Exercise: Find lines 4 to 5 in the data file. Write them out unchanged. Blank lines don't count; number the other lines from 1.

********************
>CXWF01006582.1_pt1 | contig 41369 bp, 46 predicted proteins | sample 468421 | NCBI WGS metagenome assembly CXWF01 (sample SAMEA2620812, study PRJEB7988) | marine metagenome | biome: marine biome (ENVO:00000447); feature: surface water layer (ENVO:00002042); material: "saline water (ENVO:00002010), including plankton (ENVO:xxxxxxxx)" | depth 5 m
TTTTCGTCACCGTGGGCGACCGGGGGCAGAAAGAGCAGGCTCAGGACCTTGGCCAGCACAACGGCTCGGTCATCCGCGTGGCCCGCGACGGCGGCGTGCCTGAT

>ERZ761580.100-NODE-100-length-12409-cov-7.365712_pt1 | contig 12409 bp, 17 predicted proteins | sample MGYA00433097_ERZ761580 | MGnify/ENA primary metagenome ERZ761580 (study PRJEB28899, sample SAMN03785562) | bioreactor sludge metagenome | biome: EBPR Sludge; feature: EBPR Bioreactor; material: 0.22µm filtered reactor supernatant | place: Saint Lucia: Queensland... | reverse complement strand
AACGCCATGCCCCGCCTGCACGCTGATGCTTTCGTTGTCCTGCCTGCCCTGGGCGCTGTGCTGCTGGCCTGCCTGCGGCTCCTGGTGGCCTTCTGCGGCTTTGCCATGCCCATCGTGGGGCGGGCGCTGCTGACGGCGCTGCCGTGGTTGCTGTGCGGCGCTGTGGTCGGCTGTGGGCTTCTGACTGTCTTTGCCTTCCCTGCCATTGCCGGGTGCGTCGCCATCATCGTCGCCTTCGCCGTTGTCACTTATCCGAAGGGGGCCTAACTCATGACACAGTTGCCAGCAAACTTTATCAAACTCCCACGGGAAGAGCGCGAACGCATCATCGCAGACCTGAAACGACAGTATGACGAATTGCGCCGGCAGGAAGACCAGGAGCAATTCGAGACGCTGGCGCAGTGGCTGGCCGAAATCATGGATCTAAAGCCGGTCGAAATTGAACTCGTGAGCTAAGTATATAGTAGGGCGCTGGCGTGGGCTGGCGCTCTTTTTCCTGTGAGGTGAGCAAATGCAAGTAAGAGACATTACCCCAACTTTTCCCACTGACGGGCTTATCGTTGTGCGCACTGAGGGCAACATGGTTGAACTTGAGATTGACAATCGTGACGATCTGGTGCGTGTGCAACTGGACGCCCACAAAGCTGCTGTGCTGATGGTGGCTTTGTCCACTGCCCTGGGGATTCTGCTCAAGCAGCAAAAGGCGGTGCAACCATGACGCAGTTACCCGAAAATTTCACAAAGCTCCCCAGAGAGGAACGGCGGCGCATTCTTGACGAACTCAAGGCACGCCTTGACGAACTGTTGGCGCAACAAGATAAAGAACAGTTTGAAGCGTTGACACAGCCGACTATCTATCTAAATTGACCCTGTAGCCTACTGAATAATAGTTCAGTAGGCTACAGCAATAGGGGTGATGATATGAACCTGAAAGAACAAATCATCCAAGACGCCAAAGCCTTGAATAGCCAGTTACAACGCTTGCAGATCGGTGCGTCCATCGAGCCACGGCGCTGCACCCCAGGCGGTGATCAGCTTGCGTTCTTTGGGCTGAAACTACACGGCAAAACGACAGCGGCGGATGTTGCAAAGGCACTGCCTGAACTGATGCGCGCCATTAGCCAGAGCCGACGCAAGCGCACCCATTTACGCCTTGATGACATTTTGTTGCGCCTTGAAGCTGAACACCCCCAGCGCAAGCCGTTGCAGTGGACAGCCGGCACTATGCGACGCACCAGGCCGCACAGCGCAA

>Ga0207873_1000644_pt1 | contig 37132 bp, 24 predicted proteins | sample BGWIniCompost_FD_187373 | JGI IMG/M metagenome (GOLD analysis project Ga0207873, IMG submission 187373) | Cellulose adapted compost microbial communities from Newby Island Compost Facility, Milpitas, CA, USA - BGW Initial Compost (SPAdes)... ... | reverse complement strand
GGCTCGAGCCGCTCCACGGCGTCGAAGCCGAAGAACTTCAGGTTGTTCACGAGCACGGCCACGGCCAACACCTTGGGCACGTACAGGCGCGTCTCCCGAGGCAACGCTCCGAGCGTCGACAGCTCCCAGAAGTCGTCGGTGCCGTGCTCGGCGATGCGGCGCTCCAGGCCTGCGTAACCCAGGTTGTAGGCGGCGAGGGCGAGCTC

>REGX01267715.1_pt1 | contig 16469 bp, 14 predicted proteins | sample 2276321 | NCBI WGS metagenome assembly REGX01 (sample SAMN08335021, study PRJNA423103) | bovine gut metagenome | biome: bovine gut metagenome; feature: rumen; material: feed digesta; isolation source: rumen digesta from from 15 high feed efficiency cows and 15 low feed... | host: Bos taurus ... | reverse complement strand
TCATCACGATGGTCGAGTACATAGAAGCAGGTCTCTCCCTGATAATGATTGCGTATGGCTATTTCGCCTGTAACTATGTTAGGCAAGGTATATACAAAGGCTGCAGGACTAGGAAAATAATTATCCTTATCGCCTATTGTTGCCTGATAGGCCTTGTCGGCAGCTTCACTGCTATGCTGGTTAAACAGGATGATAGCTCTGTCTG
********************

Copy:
AACGCCATGCCCCGCCTGCACGCTGATGCTTTCGTTGTCCTGCCTGCCCTGGGCGCTGTGCTGCTGGCCTGCCTGCGGCTCCTGGTGGCCTTCTGCGGCTTTGCCATGCCCATCGTGGGGCGGGCGCTGCTGACGGCGCTGCCGTGGTTGCTGTGCGGCGCTGTGGTCGGCTGTGGGCTTCTGACTGTCTTTGCCTTCCCTGCCATTGCCGGGTGCGTCGCCATCATCGTCGCCTTCGCCGTTGTCACTTATCCGAAGGGGGCCTAACTCATGACACAGTTGCCAGCAAACTTTATCAAACTCCCACGGGAAGAGCGCGAACGCATCATCGCAGACCTGAAACGACAGTATGACGAATTGCGCCGGCAGGAAGACCAGGAGCAATTCGAGACGCTGGCGCAGTGGCTGGCCGAAATCATGGATCTAAAGCCGGTCGAAATTGAACTCGTGAGCTAAGTATATAGTAGGGCGCTGGCGTGGGCTGGCGCTCTTTTTCCTGTGAGGTGAGCAAATGCAAGTAAGAGACATTACCCCAACTTTTCCCACTGACGGGCTTATCGTTGTGCGCACTGAGGGCAACATGGTTGAACTTGAGATTGACAATCGTGACGATCTGGTGCGTGTGCAACTGGACGCCCACAAAGCTGCTGTGCTGATGGTGGCTTTGTCCACTGCCCTGGGGATTCTGCTCAAGCAGCAAAAGGCGGTGCAACCATGACGCAGTTACCCGAAAATTTCACAAAGCTCCCCAGAGAGGAACGGCGGCGCATTCTTGACGAACTCAAGGCACGCCTTGACGAACTGTTGGCGCAACAAGATAAAGAACAGTTTGAAGCGTTGACACAGCCGACTATCTATCTAAATTGACCCTGTAGCCTACTGAATAATAGTTCAGTAGGCTACAGCAATAGGGGTGATGATATGAACCTGAAAGAACAAATCATCCAAGACGCCAAAGCCTTGAATAGCCAGTTACAACGCTTGCAGATCGGTGCGTCCATCGAGCCACGGCGCTGCACCCCAGGCGGTGATCAGCTTGCGTTCTTTGGGCTGAAACTACACGGCAAAACGACAGCGGCGGATGTTGCAAAGGCACTGCCTGAACTGATGCGCGCCATTAGCCAGAGCCGACGCAAGCGCACCCATTTACGCCTTGATGACATTTTGTTGCGCCTTGAAGCTGAACACCCCCAGCGCAAGCCGTTGCAGTGGACAGCCGGCACTATGCGACGCACCAGGCCGCACAGCGCAA

>Ga0207873_1000644_pt1 | contig 37132 bp, 24 predicted proteins | sample BGWIniCompost_FD_187373 | JGI IMG/M metagenome (GOLD analysis project Ga0207873, IMG submission 187373) | Cellulose adapted compost microbial communities from Newby Island Compost Facility, Milpitas, CA, USA - BGW Initial Compost (SPAdes)... ... | reverse complement strand